Juninho knows all about the chaotic state of Brazilian football. Before he joined Middlesbrough, the midfield magician even played two matches in different competitions on the same night for São Paulo. In July 2000 he went back across the Atlantic to join Vasco da Gama. "I was away for five years," he said, "and I thought that while I was in Europe the organisation of Brazilian football would have improved. It hasn't."
It is one of the curious paradoxes of sport that, while Brazil are one of the biggest names in international football, their domestic game is a shambles. Although the country continues to produce wonderful footballers – including the likes of Ronaldo, Rivaldo, Roberto Carlos and Cafu in the present team – the conveyor belt of talent trundles along despite, rather than because of, the way the game is organised here.
On the field, the roots of the current national team can be traced back to Carlos Alberto Parreira's winning side at the 1994 World Cup in the United States. While the twin strikers Romario and Bebeto lit up the competition, the rest of the team was solid rather than inspired, with the duo of Dunga and Mauro Silva forming a thick, yellow line in front of the defence.
Winners are always copied, and Parreira's cautious 4-4-2 system became the template for the Brazilian club game. However, there are only so many Dungas and Mauro Silvas to go round. Most clubs filled the two defensive midfield positions with athletes rather than skilful footballers – big, strong players to protect the defence by fair means or foul.
In Brazil's edgy victory over Belgium yesterday, the consequences were clear. The midfielders have forgotten how to pass the ball, while the centre-backs, having grown used to protection in front of them, have lost the art of defending man on man against opposing strikers.
In their defence, Brazil's coaches often say that the 4-4-2 system is the only option available to them. They have no time to experiment with new tactical systems. Domestic Brazilian football, with its insane organisation, contains a plethora of competitions. Teams are constantly playing matches, and never working on the training ground. Even while all eyes are currently on the World Cup, there are still club games going on here – meaningless encounters between mediocre sides in crumbling grounds.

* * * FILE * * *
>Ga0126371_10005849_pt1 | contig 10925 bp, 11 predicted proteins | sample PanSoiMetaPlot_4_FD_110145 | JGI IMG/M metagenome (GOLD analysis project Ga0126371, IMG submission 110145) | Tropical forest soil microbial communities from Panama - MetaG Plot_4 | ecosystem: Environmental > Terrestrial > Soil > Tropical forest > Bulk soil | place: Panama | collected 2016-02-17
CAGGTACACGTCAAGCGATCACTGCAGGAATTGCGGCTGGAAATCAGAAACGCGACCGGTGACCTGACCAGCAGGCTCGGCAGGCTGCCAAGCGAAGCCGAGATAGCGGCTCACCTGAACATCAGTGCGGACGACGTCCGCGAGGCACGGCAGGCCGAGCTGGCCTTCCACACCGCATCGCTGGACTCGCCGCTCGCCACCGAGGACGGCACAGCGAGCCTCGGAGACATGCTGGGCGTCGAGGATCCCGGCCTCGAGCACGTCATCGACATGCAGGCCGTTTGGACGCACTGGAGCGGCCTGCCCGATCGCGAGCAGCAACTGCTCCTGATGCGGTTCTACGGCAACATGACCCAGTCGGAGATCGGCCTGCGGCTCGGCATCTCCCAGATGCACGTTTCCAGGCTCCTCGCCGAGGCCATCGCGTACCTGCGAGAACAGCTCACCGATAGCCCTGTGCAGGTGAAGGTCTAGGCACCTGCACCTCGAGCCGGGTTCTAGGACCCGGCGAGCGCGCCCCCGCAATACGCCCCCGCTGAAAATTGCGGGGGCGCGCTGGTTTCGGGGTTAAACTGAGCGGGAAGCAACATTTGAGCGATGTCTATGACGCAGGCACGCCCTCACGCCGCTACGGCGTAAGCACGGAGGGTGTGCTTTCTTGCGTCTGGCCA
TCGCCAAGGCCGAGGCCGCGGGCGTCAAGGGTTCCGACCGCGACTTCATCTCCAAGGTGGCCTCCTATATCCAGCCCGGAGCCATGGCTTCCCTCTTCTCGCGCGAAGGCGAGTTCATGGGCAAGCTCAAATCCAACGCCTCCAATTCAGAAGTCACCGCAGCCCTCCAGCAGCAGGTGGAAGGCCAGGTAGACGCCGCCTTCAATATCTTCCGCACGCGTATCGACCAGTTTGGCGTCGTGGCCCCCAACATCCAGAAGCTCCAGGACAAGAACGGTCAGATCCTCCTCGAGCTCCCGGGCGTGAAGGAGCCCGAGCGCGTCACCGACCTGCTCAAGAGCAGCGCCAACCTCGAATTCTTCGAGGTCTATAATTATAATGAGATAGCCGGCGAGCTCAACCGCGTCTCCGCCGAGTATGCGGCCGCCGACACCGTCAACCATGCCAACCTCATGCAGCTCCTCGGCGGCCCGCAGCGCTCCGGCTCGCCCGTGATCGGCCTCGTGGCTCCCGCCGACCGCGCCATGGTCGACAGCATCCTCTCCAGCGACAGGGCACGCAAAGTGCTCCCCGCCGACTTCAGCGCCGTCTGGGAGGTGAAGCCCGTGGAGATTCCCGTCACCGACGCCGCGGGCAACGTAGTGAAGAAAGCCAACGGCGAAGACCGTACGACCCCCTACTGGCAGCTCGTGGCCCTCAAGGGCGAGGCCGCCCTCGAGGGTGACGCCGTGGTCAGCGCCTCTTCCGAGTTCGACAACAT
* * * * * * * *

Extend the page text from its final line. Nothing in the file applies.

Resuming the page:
The central problem is that the national championship has yet to fulfil its potential. Introduced in 1971, it has suffered rule changes in every subsequent year. And the competition is crammed into the last five months of the year.
The first semestre has historically belonged to the state championships, one for each of the 27 states that make up the country. These tournaments are a farce. It would be all very well for the tropical equivalents of Arsenal and Stevenage Borough to meet in a cup competition, but such a match is hardly worthwhile in a league format.
The state championships make no financial or football sense, but resistance is strong. The competitions provide power to the state federations, who, in turn, are the bedrock of political support for the Brazilian football federation, the CBF.
Late last year a Brazilian Congress inquiry concluded that "lack of control, disorganisation and bad management reign in the CBF". Singled out for special attention was the CBF's president, Ricardo Teixeira, who "is directly responsible for creating an environment which is ripe for administrative disaster".
It was not merely a case of incompetence. Teixeira was accused of "illegal appropriation of funds" and fraudulent foreign exchange operations. Despite the influx of money from the sponsors, the CBF accumulated massive debts – helped by the fact that the organisation made lavish political donations and paid for a plane-load of judges to go to the World Cup.
Armed with this report, the clubs would have been justified in breaking away from the official structure. However, there was a merely a brief stand-off before they agreed to let the CBF organise this year's championship. Setting up efficient competitions is clearly not the No 1 priority for most club directors, many of whom are looking to use their visibility to help launch or sustain a political career.
Corruption has been rife, particularly since the opening of the European free market, with many people anxious to line their pockets with the proceeds of selling players to clubs across the Atlantic. As Pele remarked in his time as sports minister: "There are a lot of rich ex-presidents and a lot of poor clubs."
In the last few months, however, there have been signs of improvement, both on and off the field. Clubs such as Gremio and Corinthians have experimented with new tactical systems. Yet the most important change came when the President of Brazil, Fernando Henrique Cardoso, signed an emergency measure which could indeed help the national side in future.
Brazil's clubs will now be covered by commercial legislation. They will have to publish their financial statements, their books will have to be audited, and their directors will be legally responsible for their actions. It could mean that investors will feel encouraged to return, since the hope is now that clubs will be forced to be efficient.
Fortunately for England, there is no chance of the measure taking effect in time to strengthen the Brazil defence against Michael Owen and friends on Friday.
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